Reading tools, Text tools, Knowledge environment, Professional Reading Environment, PKP, Public Knowledge Project, Social networks
As the online scholarly landscape changes, so too must the tools used to traverse it. The Public Knowledge Project (PKP) Reading Tools provides readers a bridge from online scholarly content to a host of contextual information, to a number of discipline-specific search engines and databases, and to other tools. A lot has changed since it was originally released, such as the rise of Google Scholar as the de facto starting point for many novice (and not-so novice) researchers; the blurring line between desktop and web applications; and the increased professional use of social networking tools and websites. Recently, the University of Victoria's Electronic Textual Cultures Lab (ETCL), in cooperation with the PKP, undertook a study to determine the role and value of the existing Reading Tools, particularly in the context of Humanities Computing. The ETCL has also developed a prototype Professional Reading Environment which has been the basis for substantial analysis. Rick Kopak and Chia-Ning Chiang at the University of British Columbia (UBC) have undertaken a broad survey of the online annotation landscape, and have written a proposal for developing an annotation system for PKP software. This paper discusses how, using this research as a base and in cooperation with UBC and the PKP, the ETCL has begun a large-scale redevelopment of the PKP Reading Tools, extending the current toolset to include new social networking and research tools, as well as a robust personal annotation system, making social annotation possible between small groups and the public.
Michael Joyce was Developer in the Electronic Textual Cultures Lab at University of Victoria, PO Box 3070 STN CSC, Victoria, BC, Canada V8W 3W1 Email: email@example.com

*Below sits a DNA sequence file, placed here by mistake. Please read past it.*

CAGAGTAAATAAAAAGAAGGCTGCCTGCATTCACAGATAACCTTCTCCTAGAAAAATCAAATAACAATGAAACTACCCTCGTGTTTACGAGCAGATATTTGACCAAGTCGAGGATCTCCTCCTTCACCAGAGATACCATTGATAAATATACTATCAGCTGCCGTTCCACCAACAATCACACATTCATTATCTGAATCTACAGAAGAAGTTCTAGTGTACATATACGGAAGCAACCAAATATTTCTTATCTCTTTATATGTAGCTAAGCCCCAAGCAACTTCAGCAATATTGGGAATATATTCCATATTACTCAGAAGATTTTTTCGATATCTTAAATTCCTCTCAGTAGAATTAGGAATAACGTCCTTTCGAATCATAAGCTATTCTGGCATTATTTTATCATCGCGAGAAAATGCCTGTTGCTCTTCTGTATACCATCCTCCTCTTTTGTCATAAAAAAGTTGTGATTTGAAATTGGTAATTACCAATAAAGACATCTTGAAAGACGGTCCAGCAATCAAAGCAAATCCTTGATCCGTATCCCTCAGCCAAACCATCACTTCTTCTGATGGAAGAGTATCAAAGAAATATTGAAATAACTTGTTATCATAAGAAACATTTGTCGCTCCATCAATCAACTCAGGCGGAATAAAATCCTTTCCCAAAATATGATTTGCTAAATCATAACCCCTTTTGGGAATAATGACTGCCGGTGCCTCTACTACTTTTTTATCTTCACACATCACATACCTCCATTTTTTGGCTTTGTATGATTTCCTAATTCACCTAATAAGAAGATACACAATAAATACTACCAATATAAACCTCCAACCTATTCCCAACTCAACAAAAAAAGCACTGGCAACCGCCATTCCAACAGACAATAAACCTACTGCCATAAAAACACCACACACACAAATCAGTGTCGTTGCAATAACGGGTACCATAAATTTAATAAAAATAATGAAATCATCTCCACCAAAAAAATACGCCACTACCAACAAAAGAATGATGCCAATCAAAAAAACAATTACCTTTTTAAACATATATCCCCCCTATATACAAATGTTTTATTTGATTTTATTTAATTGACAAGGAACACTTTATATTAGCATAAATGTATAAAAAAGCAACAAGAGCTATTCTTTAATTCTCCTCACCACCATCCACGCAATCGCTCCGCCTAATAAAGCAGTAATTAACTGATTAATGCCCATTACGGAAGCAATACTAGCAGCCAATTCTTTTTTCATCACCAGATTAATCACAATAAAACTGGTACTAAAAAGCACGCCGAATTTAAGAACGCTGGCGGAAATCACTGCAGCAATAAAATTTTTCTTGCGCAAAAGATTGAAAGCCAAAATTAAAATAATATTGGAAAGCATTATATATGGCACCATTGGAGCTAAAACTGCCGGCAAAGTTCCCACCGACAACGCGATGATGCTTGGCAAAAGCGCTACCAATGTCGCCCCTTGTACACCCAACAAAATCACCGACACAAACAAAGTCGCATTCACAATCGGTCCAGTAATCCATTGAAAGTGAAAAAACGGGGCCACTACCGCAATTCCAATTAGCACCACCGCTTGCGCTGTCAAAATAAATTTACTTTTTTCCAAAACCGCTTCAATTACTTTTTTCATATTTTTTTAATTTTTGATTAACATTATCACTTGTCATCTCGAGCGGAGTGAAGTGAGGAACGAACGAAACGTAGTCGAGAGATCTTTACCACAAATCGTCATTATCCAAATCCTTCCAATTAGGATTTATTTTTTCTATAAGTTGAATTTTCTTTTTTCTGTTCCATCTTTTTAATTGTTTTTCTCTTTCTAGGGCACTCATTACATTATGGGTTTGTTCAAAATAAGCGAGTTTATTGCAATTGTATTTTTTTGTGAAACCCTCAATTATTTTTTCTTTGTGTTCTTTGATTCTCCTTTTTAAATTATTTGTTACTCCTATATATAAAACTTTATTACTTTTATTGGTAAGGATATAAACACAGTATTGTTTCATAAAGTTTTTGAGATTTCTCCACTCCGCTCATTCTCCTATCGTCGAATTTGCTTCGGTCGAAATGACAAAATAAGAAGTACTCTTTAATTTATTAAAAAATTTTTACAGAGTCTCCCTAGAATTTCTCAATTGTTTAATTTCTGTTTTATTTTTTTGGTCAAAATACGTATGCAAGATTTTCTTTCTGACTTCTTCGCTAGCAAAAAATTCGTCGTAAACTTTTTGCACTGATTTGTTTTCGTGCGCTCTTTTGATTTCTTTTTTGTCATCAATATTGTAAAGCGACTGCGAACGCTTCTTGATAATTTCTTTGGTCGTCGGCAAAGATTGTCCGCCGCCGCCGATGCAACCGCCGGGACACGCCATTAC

Brett Hirsch is University Postdoctoral Research Fellow in the Centre for Medieval and Early Modern Studies at the University of Western Australia, 35 Stirling Highway Crawley, WA, Australia 600
Ray Siemens, Canada Research Chair in Humanities Computing and Distinguished Professor in the Faculty of Humanities in English, University of Victoria
Ray Siemens is Canada Research Chair in Humanities Computing and Distinguished Professor in the Faculty of Humanities in English with cross appointment in Computer Science at the University of Victoria, PO Box 3070 STN CSC, Victoria, BC, Canada V8W 3W1
Chia-Ning Chiang was PhD Fellow in the School of Library, Archival, and Information Studies at the University of British Columbia. Email: firstname.lastname@example.org
Rick Kopak, School of Library, Archival, and Information Studies, University of British Columbia
Rick Kopak is Senior Instructor and Graduate Adviser at the School of Library, Archival, and Information Studies, University of British Columbia, Irving K. Barber Learning Centre, Suite 470- 1961 East Mall, Vancouver, BC, Canada V6T 1Z1
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